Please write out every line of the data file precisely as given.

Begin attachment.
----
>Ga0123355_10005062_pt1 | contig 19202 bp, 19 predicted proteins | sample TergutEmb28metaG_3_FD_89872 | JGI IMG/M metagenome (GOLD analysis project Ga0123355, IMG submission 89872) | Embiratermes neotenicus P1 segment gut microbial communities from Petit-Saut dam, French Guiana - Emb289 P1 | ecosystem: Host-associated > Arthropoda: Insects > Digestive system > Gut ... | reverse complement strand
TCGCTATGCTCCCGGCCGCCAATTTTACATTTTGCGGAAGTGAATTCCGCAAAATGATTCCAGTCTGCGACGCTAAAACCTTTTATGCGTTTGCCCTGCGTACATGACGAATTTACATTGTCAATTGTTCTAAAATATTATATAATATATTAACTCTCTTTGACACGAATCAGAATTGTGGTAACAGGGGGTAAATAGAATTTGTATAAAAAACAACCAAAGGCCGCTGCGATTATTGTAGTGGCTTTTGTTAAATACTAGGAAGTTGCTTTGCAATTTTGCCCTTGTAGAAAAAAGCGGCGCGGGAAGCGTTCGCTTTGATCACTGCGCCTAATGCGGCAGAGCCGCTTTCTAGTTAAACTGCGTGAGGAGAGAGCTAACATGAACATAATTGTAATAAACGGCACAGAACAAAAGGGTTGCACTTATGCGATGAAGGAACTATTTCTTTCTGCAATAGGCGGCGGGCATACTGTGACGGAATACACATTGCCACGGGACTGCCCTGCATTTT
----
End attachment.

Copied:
>Ga0123355_10005062_pt1 | contig 19202 bp, 19 predicted proteins | sample TergutEmb28metaG_3_FD_89872 | JGI IMG/M metagenome (GOLD analysis project Ga0123355, IMG submission 89872) | Embiratermes neotenicus P1 segment gut microbial communities from Petit-Saut dam, French Guiana - Emb289 P1 | ecosystem: Host-associated > Arthropoda: Insects > Digestive system > Gut ... | reverse complement strand
TCGCTATGCTCCCGGCCGCCAATTTTACATTTTGCGGAAGTGAATTCCGCAAAATGATTCCAGTCTGCGACGCTAAAACCTTTTATGCGTTTGCCCTGCGTACATGACGAATTTACATTGTCAATTGTTCTAAAATATTATATAATATATTAACTCTCTTTGACACGAATCAGAATTGTGGTAACAGGGGGTAAATAGAATTTGTATAAAAAACAACCAAAGGCCGCTGCGATTATTGTAGTGGCTTTTGTTAAATACTAGGAAGTTGCTTTGCAATTTTGCCCTTGTAGAAAAAAGCGGCGCGGGAAGCGTTCGCTTTGATCACTGCGCCTAATGCGGCAGAGCCGCTTTCTAGTTAAACTGCGTGAGGAGAGAGCTAACATGAACATAATTGTAATAAACGGCACAGAACAAAAGGGTTGCACTTATGCGATGAAGGAACTATTTCTTTCTGCAATAGGCGGCGGGCATACTGTGACGGAATACACATTGCCACGGGACTGCCCTGCATTTT